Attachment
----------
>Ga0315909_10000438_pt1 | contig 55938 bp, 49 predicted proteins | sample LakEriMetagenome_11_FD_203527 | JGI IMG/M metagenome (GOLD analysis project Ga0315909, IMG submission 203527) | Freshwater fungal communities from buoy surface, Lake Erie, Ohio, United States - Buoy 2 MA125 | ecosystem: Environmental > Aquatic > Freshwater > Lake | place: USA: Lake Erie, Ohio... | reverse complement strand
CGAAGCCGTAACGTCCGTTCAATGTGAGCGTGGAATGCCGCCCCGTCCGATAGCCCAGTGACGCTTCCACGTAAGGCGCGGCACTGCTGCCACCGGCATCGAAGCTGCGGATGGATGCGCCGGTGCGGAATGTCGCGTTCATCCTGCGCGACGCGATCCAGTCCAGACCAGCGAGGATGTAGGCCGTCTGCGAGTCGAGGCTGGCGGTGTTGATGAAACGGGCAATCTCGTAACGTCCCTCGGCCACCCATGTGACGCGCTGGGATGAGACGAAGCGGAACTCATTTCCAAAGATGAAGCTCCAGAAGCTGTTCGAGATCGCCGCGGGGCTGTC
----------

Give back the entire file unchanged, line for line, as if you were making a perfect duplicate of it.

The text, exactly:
>Ga0315909_10000438_pt1 | contig 55938 bp, 49 predicted proteins | sample LakEriMetagenome_11_FD_203527 | JGI IMG/M metagenome (GOLD analysis project Ga0315909, IMG submission 203527) | Freshwater fungal communities from buoy surface, Lake Erie, Ohio, United States - Buoy 2 MA125 | ecosystem: Environmental > Aquatic > Freshwater > Lake | place: USA: Lake Erie, Ohio... | reverse complement strand
CGAAGCCGTAACGTCCGTTCAATGTGAGCGTGGAATGCCGCCCCGTCCGATAGCCCAGTGACGCTTCCACGTAAGGCGCGGCACTGCTGCCACCGGCATCGAAGCTGCGGATGGATGCGCCGGTGCGGAATGTCGCGTTCATCCTGCGCGACGCGATCCAGTCCAGACCAGCGAGGATGTAGGCCGTCTGCGAGTCGAGGCTGGCGGTGTTGATGAAACGGGCAATCTCGTAACGTCCCTCGGCCACCCATGTGACGCGCTGGGATGAGACGAAGCGGAACTCATTTCCAAAGATGAAGCTCCAGAAGCTGTTCGAGATCGCCGCGGGGCTGTC